Gone are the days when people had to turn on the television or tune into a radio program to get the scoop on current events. In fact, fewer people than ever are doing it. In recent years, the number of people who cite the Internet as their main source for news has been rising, as has the traffic acquired by many news sources through social media channels, such as Twitter and Facebook.
We like social media because it's fast, responsive, accessible and interactive. In social media, users get more than just the news; they get rapid feedback on its impact from their peers. Unfortunately, these are the very same qualities that can make social media so problematic as a news provider.
On April 15, 2013, during the Boston Marathon, two bombs went off, killing and injuring civilians and leaving a lot of confusion. What had happened? Who was responsible? It was one of those days when people all around the world turned to the news to fill them in minute by minute.
During the manhunt for the Boston Marathon bombing suspects the city was shut down, the world was captivated and we saw the full effect of social media’s growing influence. Millions of users (myself included) logged onto Facebook and Twitter to express their frustration, their sadness, their hope that there wouldn't be more victims. As evening approached, and news broke that the remaining suspect was in custody, something interesting happened. The Boston Police Department announced via Twitter that the manhunt had come to an end.
These solemn statements traveled quickly, inspiring thousands to celebrate in the streets of Boston. What was possibly the highest profile manhunt in recent U.S. history had come to a close, and social media seemed to capture this moment and what it meant in a way that no news outlet could. Naturally, this unique event sparked many discussions about the evolving role of social media. Could it be that news outlets would be made obsolete by Twitter and Facebook? More importantly, would the power bestowed upon news outlets be taken back? Would future news come from us, the people?
Not So Fast …
Of course, it was only a few days later that the world saw one of the pitfalls of this kind of information source, when the Twitter feed for the Associated Press was hacked, releasing a tweet that shook the world. The tweet claimed that the White House had been attacked and that President Obama was injured. While the story was a complete fabrication, it didn’t stop the world from reacting to it as truth. Stock markets crashed almost immediately, and a sense of panic began growing among those who feared this news to be true. (Learn more about this and other hacks in The Top 4 Most Devastating Twitter Feed Hacks.)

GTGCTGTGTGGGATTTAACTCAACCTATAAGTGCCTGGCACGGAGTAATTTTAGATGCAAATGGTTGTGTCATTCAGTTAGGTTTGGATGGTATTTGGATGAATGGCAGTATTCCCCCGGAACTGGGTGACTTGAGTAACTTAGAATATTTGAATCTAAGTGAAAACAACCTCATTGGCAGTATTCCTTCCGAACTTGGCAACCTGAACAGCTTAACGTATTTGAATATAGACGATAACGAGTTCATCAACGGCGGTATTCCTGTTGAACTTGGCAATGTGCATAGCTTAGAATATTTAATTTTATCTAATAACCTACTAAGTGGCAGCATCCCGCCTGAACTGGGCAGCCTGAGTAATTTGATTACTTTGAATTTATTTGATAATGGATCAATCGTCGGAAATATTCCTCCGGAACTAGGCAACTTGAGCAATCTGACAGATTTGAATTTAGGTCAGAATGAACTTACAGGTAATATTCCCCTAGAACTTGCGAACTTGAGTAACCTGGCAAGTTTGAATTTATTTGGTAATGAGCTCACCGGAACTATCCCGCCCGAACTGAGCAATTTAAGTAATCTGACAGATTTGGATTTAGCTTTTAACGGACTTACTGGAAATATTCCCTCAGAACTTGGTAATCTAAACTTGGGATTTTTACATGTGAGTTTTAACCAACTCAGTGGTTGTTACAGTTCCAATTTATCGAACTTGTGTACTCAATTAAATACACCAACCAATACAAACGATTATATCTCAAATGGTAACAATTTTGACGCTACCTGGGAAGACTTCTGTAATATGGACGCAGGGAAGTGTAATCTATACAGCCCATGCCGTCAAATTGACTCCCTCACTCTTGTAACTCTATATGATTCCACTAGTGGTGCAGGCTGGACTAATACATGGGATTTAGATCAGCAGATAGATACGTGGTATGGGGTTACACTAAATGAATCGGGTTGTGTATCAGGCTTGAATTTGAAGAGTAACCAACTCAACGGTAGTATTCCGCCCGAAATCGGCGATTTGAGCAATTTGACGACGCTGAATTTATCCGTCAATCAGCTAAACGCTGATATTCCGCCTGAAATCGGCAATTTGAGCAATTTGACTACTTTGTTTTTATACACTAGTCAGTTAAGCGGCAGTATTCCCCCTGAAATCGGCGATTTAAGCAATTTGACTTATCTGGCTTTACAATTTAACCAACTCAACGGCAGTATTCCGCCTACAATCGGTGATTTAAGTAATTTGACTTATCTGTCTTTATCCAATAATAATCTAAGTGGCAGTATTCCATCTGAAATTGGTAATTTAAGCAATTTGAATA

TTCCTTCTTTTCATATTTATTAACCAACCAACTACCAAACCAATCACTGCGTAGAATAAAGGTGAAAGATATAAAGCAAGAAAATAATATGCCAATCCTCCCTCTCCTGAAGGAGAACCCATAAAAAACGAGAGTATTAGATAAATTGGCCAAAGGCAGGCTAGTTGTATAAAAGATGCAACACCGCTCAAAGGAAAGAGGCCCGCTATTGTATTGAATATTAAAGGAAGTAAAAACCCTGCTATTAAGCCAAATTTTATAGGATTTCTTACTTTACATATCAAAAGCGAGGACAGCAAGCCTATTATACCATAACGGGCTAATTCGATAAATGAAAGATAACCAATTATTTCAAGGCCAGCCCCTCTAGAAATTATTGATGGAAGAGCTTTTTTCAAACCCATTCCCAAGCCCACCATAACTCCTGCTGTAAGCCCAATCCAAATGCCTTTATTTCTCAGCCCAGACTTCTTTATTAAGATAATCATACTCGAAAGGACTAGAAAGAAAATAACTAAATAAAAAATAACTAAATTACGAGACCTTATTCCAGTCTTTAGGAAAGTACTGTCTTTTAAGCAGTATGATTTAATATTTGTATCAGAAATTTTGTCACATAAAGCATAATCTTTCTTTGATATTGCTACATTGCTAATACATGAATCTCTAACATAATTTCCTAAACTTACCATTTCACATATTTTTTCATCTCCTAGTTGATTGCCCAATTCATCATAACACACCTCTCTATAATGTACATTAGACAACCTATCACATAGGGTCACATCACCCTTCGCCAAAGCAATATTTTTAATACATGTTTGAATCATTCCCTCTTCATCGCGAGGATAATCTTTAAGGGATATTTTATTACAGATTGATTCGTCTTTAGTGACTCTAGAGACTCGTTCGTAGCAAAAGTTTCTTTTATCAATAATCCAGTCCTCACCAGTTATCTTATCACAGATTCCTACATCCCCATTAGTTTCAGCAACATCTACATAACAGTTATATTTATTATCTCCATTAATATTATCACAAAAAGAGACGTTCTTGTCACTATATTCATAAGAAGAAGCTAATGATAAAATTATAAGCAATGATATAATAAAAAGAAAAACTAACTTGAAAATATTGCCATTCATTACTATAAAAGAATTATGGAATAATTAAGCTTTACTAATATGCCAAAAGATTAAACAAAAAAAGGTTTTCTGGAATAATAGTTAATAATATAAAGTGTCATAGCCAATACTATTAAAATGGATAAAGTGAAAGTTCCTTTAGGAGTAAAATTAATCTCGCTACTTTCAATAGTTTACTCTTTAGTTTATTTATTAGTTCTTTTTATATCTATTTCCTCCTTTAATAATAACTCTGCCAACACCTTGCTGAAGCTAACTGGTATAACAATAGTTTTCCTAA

It all happened – and was over – in a few minutes. But it was in this moment that we began to see just how inaccurate and potentially dangerous this sort of news transformation could be. It also showed that while social media can deliver instant news, its lightning speed is also problematic when that "news" is inaccurate or, as in this case, a complete scam. In the few brief minutes before the whole thing was debunked, there were more than 4,000 retweets.
Two Sides to Every Story
Having seen social media’s power to inform, and mislead, the persistent question remains: Can social media be a valuable news source?
If you’re an advocate of social media’s growing influence, you might argue that for the most part, when it comes to communication, it has been a force for good. Twitter, for example, has become a valuable tool that has connected the world in unprecedented ways. And many would argue that it's still the best alternative to corporate-backed news outlets with inherent special interests. By democratizing the news, the bias that has dogged popular media outlets disappears. We can now count on getting information directly from the source. And that seems like a good thing. But it isn't perfect, and there are some real risks.
For one, social media makes it harder to find the source and know who to trust. After all, if the information came from your friend's feed or wall, that gives it some credibility. When a public Facebook page posted Boston Police scanner conversations that suggested that a missing undergraduate from Brown University might be responsible for the Boston Marathon bombings, it spread across Facebook to more than 319,000 people. The problem was, it hadn't been verified – and it wasn't true.
"If speed is the currency of the modern information era," Molly Wood, a writer for CNET wrote on April 19, "misinformation is the increasingly high cost."
Social media has proved that it can increase awareness, improve understanding and give regular people a bigger voice. Of course, that technology isn't all good all the time. Nothing is. What this probably means is that the best we can all do is become a little more cynical about our news sources, and a little more cautious about what we choose to believe. But then come to think of it, that isn't such a bad thing anyway.